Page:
Innovation in smart city systems is based on the principle that devices, places and everyday things can each be enabled to serve people in a real-time and responsive manner. This chapter presents a novel approach to the design of smart city systems that takes into account not only technical installations in a future Internet of Things environment, but also the power of human storytelling in an always-on networked world. It is only when environments are both sensor-driven and socially-aware that a more holistic, and therefore more useful, urban narrative can emerge in the future Internet context. The present chapter proposes a new narrative-aware design framework and applies it to a hypothetical city scenario in order to highlight its main components and the benefits it may offer to a future Internet city’s actors.
Lara Srivastava, Athena Vakali

Open Access

Urban Planning and Smart Cities: Interrelations and Reciprocities

Smart cities are emerging fast and they introduce new practices and services which highly impact policy making and planning, while they co-exist with urban facilities. It is now needed to understand the smart city’s contribution in the overall urban planning and vice versa, to recognize urban planning offerings to a smart city context. This chapter highlights and measures smart city and urban planning interrelation and identifies the meeting points among them. Urban planning dimensions are drawn from the European Regional Cohesion Policy and they are associated with smart city’s architecture layers.
Leonidas G. Anthopoulos, Athena Vakali

Open Access

The Safety Transformation in the Future Internet Domain

Public Safety is nowadays a priority, cornerstone and major concern for governments, majors and policy makers in current (and future) smart cities. Notwithstanding the foregoing, large advances in ICT technologies are foretold to revolutionize our society and enhance our feeling of safety (and hopefully, wellbeing). This chapter presents an introduction to three of the most promising technological pillars considered to be spearheads in this transformation: Internet of things, understood as the data capillarity through billions of sensors, Intelligent Video Analytics and Data Mining Intelligence, the latter two enabling smarter contextual awareness and prediction of potential threats leading to proactive prevention of them. The associated horizontal economic implications of this evolution and its impact into the societal and economic fabric are also tackled. Part of the results and analysis produced in this chapter are the outcome of the work carried out in the FP7 EU project SafeCity, one of the eight Use Cases of the FI Programme.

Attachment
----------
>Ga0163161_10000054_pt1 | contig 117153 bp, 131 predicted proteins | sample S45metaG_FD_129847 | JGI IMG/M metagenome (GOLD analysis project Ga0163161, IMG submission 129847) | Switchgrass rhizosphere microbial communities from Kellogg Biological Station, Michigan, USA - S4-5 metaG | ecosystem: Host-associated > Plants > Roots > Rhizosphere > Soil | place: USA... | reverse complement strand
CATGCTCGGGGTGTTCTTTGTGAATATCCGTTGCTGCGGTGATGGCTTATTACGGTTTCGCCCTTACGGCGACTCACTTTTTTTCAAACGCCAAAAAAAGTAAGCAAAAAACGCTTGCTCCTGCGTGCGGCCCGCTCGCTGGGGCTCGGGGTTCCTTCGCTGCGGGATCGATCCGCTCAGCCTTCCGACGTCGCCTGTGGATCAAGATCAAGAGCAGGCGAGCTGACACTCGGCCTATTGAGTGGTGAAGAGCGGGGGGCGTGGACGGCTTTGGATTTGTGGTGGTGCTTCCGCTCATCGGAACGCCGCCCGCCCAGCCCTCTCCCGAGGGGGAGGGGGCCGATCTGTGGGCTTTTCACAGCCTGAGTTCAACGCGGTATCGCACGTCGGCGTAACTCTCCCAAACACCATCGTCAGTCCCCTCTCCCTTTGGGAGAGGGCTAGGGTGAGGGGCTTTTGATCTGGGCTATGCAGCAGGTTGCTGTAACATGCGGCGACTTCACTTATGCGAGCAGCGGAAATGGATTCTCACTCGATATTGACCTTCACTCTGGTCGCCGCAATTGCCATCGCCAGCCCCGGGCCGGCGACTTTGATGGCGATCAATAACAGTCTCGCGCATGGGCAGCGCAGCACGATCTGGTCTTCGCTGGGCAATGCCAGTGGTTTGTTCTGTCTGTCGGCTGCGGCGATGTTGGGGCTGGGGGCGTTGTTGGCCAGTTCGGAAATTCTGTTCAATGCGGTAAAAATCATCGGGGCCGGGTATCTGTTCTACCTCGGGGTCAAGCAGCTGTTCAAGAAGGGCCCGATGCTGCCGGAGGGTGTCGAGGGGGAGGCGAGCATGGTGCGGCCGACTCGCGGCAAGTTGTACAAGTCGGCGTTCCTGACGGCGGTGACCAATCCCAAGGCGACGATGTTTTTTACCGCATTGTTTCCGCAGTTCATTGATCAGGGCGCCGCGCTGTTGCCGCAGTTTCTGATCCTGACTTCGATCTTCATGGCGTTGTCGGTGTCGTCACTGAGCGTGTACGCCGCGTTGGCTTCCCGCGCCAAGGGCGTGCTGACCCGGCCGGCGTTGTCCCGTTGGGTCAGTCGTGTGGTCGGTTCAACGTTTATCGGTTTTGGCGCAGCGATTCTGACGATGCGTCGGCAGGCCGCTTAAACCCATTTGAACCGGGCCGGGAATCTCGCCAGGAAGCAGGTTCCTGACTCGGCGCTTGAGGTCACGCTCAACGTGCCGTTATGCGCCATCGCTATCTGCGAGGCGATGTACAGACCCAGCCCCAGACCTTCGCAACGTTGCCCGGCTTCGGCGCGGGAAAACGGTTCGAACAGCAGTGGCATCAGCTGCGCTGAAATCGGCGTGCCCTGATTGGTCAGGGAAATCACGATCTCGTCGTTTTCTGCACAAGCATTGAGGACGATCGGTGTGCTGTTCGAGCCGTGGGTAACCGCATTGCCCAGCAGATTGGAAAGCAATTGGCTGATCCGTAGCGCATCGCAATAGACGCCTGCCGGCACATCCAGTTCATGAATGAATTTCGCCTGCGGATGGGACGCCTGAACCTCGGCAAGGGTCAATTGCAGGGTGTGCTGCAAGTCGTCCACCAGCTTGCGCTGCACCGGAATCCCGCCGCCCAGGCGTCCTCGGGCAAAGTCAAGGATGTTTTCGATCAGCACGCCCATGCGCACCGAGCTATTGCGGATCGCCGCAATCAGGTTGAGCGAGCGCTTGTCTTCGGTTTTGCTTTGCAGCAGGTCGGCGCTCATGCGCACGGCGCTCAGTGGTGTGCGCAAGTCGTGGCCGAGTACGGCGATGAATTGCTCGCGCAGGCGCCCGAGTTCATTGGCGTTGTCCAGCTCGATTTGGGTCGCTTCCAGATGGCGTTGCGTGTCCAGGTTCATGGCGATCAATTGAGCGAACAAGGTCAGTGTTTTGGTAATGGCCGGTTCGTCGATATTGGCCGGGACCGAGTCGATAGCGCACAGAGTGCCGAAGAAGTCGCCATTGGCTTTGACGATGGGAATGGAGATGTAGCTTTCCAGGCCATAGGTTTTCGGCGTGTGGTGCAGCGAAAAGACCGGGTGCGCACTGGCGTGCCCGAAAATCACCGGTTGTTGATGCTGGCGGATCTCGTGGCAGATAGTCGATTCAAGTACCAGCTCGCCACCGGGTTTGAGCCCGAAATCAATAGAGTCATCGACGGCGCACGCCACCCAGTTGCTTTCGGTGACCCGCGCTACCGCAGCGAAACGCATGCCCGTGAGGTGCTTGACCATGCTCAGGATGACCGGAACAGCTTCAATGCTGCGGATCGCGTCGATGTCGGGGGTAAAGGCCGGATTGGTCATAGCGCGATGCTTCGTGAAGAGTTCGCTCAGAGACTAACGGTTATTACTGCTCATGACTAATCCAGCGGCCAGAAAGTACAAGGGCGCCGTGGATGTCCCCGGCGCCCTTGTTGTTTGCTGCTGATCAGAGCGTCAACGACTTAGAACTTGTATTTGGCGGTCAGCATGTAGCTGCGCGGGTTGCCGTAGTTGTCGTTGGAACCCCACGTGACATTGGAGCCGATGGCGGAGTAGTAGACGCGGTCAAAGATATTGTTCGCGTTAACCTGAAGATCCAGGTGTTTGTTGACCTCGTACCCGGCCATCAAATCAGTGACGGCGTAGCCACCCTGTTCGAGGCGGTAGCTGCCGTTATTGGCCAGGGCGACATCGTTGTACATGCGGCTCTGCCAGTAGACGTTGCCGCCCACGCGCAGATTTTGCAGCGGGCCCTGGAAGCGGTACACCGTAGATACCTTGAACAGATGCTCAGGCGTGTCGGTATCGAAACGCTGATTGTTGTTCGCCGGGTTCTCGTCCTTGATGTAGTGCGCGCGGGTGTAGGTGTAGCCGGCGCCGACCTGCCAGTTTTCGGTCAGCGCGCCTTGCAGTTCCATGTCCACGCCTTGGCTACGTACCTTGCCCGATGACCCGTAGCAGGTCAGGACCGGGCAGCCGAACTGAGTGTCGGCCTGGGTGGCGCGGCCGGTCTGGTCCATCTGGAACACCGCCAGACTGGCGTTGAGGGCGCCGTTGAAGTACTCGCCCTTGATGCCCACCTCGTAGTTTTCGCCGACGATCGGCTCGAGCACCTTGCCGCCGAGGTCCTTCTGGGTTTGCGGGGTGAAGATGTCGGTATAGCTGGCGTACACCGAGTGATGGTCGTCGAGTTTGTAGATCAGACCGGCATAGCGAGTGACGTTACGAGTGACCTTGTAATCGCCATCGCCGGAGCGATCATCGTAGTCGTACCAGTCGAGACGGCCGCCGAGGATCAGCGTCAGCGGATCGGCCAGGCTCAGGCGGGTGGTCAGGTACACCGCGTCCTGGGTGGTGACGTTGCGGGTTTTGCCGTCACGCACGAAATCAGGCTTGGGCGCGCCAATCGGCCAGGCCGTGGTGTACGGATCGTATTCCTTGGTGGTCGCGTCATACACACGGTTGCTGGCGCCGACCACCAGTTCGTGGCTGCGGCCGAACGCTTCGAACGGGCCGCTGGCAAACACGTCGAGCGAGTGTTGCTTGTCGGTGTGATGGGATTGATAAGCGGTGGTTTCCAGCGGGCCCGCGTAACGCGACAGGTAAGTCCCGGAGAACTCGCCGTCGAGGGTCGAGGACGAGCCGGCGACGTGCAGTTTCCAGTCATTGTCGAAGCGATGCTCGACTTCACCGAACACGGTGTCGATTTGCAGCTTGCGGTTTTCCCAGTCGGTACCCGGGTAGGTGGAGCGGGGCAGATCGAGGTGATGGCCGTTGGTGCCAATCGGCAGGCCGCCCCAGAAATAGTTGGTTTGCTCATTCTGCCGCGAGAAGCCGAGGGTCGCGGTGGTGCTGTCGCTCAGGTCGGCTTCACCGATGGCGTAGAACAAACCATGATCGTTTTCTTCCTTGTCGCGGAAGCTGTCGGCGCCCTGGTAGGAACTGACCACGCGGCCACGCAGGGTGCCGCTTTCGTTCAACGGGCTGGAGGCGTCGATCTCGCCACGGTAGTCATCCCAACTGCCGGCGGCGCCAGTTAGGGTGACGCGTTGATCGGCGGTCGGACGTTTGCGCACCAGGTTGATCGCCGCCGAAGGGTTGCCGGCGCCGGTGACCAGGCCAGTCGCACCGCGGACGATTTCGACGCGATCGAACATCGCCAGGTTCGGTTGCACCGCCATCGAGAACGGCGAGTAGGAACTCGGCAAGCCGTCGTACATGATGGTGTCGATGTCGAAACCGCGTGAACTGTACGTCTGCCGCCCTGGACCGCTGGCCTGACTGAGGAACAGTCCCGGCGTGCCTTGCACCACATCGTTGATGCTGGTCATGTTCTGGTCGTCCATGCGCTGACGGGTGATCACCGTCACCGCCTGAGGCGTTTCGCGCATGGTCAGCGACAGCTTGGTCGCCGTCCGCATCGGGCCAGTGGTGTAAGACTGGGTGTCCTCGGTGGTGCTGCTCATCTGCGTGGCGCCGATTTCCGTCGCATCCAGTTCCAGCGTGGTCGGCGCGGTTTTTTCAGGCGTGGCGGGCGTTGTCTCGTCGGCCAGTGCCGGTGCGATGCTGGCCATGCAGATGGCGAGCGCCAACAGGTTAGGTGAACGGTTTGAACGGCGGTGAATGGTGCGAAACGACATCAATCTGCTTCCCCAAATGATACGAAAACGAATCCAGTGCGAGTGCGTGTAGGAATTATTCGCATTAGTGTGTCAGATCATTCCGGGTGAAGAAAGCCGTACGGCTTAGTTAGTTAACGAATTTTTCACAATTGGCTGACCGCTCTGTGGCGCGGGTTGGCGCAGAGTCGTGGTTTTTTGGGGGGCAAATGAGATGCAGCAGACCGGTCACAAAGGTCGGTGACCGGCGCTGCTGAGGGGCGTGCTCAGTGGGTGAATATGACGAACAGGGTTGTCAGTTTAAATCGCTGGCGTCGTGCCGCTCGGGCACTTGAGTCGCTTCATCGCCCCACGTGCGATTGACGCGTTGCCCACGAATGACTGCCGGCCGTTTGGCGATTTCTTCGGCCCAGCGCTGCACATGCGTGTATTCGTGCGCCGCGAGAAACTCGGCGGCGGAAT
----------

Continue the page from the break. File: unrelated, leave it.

Roberto Gimenez, Diego Fuentes, Emilio Martin, Diego Gimenez, Judith Pertejo, Sofia Tsekeridou, Roberto Gavazzi, Mario Carabaño, Sofia Virgos


Open Access

FSToolkit: Adopting Software Engineering Practices for Enabling Definitions of Federated Resource Infrastructures

Today organizations own resources and infrastructures (i.e. networking devices, gateways, wireless devices) that would like to either offer through the cloud model or to combine with resources of other infrastructures. Federation can be enabled by means of a resource broker that matches customer’s requested services and providers’ resources according to the agreed SLA. Users need ways to define complex deployments and request for resources without knowing the underlying infrastructure details. In this paper we present the Federation Scenario Toolkit (FSToolkit) that enables the definition of resource request scenarios, agnostic in term of providers. This work adopts Software Engineering practices considering the concepts of modeling and meta-modeling to define a resource broker and to specify scenarios by applying the Domain Specific Modeling (DSM) paradigm. FSToolkit is developed for experimentally driven research for validating through testing-scenarios new architectures and systems at scale and under realistic environments by enabling federation of resources.
Christos Tranoris, Spyros Denazis